Going in new directions

Nov. 1, 2006
Since the 1970s, linear motors have directly driven high-speed motion systems. Their operation is similar to that of their cylindrical cousins, as they

Since the 1970s, linear motors have directly driven high-speed motion systems. Their operation is similar to that of their cylindrical cousins, as they physically resemble flattened rotary motors, split open along the axis of rotation. But linear motors convert electrical power directly into translational movement — eliminating the mechanical transducers such as ballscrews and belts that complicate accurate positioning.

All linear motors make smooth strokes, but the steppers are unique in that they use pulses of excitation current for precisely defined linear position increments. Input is not dc or ac; it is pulsed current that flows to motor phases for metered steps of motion. Even with this basic open-loop control using simple controller electronics, linear steppers position with high resolution — to 5 mm and better.

Linear steppers fall into two categories: Variable reluctance and hybrid types. Mechanically, the two are similar, consisting of a primary (or forcer) and secondary or platen. Their platens are identical, made of low-cost ferromagnetic steel plate. Force-producing magnetic flux travels in transverse yoking paths, consisting of alternating teeth and slots. However, as we'll soon explore, the forcers of linear variable reluctance and hybrid steppers differ in both construction and electromagnetic operation.

Variable reluctance types

Variable reluctance is the original linear motor design. The forcer consists of phases (with teeth) and laminated stacks with no permanent magnets. The phase coils are nestled into the slots; a phase is associated with one or more teeth. To boost electromagnetic coupling between the forcer and platen (and minimize core losses) the stack material is made of laminated, low-carbon magnetic silicon steel. It's cut in either a U or E profile. The platen consists of photochemically etched teeth on a steel bar, filled with epoxy and ground smooth.

How do variable reluctance linear motors work? Without permanent magnets, the only control on variable reluctance types is input current. It's fed into the motor in different phases as pulses of current. Input current switches on and off at angles to different motor phases to generate thrust force by electromagnetic reluctance. The forcer is constantly moving from positions of high to minimum reluctance. The latter positions occur where the tooth of the forcer aligns with the tooth of the platen. In variable reluctance linear steppers, the physical distance between phases must be:

Where M = Number of motor phases

τt = Tooth pitch

n = Integral number

The fluxes generated by a two-phase reluctance motor in phase A and B are:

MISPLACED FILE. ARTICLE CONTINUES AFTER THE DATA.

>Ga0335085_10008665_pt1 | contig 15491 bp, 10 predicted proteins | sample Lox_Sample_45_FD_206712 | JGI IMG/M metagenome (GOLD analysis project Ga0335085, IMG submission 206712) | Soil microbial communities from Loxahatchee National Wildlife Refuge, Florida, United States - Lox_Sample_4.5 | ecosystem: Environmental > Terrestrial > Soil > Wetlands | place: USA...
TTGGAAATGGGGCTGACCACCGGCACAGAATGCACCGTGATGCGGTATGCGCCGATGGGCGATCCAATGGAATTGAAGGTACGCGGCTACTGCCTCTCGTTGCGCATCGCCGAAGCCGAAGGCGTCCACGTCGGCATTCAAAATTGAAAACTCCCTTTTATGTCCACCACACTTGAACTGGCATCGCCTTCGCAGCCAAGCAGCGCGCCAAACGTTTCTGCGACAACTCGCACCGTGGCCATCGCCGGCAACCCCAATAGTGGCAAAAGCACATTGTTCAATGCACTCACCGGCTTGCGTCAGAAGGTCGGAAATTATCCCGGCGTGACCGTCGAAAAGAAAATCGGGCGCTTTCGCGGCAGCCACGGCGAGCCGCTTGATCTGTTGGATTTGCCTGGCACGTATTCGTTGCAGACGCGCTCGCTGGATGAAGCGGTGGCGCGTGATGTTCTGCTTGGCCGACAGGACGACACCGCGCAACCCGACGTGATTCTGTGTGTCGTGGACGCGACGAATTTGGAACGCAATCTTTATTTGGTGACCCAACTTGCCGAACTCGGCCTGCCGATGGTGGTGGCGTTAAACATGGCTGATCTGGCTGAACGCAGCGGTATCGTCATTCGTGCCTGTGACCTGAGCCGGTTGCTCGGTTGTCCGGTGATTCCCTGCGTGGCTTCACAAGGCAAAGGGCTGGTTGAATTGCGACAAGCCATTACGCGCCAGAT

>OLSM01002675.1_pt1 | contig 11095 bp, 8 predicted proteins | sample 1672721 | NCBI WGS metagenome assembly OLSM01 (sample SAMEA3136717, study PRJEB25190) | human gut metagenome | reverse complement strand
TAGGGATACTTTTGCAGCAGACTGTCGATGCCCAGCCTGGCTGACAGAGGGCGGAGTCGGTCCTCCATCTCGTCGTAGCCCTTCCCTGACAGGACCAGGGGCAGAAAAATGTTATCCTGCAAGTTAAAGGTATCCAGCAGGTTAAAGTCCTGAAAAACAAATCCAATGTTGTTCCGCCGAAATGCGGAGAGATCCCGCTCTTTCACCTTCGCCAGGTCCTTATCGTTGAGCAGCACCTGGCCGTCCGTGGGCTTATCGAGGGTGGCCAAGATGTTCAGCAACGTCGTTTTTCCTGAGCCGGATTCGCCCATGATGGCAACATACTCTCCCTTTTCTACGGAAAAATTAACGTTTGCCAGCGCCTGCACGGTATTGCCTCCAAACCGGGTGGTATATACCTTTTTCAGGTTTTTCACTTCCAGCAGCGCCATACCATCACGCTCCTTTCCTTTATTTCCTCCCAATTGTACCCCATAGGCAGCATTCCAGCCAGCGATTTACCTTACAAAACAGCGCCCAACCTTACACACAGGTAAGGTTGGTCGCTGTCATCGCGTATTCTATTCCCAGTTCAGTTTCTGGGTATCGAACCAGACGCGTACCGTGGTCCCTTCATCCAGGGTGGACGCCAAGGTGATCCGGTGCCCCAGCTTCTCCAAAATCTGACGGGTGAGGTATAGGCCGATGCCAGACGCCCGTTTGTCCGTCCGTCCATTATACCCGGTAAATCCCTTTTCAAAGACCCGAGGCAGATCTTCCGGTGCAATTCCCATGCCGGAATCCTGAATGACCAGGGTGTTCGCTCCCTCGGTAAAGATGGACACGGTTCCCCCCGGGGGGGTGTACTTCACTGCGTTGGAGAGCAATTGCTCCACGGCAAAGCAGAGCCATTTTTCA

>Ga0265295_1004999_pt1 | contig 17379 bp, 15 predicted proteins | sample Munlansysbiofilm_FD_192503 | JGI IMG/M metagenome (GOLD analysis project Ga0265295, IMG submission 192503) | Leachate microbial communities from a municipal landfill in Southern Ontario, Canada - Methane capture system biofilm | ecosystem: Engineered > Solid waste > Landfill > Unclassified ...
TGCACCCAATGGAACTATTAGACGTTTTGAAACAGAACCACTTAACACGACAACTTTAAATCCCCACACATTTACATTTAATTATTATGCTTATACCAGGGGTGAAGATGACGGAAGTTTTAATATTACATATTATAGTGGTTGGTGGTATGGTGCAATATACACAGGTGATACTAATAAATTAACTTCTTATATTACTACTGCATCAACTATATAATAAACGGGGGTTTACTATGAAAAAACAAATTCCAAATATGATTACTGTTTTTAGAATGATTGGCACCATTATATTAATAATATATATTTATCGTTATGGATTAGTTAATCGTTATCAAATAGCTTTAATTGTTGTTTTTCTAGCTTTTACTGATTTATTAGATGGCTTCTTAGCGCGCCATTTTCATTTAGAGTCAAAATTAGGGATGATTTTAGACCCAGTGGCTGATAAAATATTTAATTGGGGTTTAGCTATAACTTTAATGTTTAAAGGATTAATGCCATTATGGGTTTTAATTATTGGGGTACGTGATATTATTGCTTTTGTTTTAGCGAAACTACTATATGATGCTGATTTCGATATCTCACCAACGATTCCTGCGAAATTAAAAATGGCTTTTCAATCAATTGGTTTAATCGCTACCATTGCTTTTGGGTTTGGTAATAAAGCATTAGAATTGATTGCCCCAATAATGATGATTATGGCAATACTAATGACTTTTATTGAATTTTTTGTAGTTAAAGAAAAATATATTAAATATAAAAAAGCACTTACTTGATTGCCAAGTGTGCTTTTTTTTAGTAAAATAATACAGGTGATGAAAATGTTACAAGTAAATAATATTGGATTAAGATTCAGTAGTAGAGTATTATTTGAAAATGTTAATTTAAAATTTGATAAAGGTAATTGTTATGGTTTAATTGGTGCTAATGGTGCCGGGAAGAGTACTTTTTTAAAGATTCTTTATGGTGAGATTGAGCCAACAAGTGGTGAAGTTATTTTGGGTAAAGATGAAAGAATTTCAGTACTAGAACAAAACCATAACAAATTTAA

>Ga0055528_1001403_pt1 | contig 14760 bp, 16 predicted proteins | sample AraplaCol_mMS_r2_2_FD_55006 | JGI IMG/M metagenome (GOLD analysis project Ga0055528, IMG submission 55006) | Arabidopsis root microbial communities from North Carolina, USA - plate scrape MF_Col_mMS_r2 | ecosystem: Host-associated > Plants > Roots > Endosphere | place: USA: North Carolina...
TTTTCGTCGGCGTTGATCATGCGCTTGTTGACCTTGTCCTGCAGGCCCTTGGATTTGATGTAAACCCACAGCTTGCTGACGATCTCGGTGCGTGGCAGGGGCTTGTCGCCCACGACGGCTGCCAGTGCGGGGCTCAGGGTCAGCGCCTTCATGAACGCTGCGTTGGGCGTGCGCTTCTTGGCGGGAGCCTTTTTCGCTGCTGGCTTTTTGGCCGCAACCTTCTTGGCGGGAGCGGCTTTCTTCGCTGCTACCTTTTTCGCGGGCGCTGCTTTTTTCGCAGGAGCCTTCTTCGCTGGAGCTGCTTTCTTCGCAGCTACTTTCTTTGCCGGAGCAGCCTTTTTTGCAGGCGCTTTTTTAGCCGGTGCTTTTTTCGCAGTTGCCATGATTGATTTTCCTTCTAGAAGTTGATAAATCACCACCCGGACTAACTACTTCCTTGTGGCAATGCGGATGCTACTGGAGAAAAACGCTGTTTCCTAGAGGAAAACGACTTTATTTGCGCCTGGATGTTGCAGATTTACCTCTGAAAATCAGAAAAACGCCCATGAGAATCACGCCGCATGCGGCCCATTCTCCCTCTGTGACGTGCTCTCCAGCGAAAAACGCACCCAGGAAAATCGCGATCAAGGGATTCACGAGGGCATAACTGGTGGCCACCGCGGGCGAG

Where ΛA, ΛB = constant component of magnetic permeance in the relative poles of phases A and B

ΛA1, ΛB1 = fundamental component of magnetic permeance in the relative pole of phases A and B, respectively.

Reluctance force generated by a pole in the motor is:

Where mmf = magnetomotive force required by the motor

Λδ = airgap permeance

Then, the thrust reluctance force generated by the pole 1 in phase A is:

The reluctance force generated by the other poles can calculated in the same way. To enhance the force density of these motors, airgap permeance is increased; this maximizes the difference between maximum and minimum permeances of the motor's flux loops.

Note that the maximum value of reluctance force is proportional to the square of magnetomotive force, which is phase current multiplied by the number of turns in a coil: Fm = (Im N)2 and airgap permeance. However, this is limited by thermal motor loading — which restricts the phase current and mmf into to the motor.

Because phase current is limited, so too is motor force — so linear variable reluctance steppers are medium step-angle electromechanical devices usually used for high speed applications and coarse positioning, with low to medium load requirements.

Hybrid linear operation

Linear hybrid stepper forcers include permanent magnets. The forcer stack is similar to those of variable reluctance types, but between the two poles of the U-shaped stack there must be a distance:

Where τ = tooth pitch

ts = tooth width

n = integral number

This ensures that the electrical offset between phases is correct for proper motor operation.

In hybrid linear steppers, energy (and the relative magnetic fluxes generated) is derived from the current into forcer phase coils and the permanent magnets. Again, as in variable reluctance types, thrust force is related to the variation of magnetic loop electromagnetic reluctance. However, in hybrids this force is accompanied by rare-earth permanent magnet forces, which help generate flux and thrust force for higher force density.

If high harmonics are ignored, the flux generated by permanent magnets in each pole or tooth for a phase are:

Where ΨP = average flux generated by the permanent magnet in a pole

ΨP1 = fundamental flux generated by permanent magnet in a pole.

Interestingly, the thrust force generated by the linear hybrid stepper is proportional to ΨP1, and mmf: NP IA.

Stepper motor drivers

For simplicity, we just analyzed motors in which only one phase is excited at a time. In practice, this kind of excitation has limitations: For starters, it has low thrust-force density and makes for sluggish motion. Too, in hybrid linear steppers there is a force from permanent magnets that resists motion. But exciting multiple phases so that one phase has current enough to generate thrust and the second phase has current sufficient in the opposite direction to minimize and even eliminate this resistant force.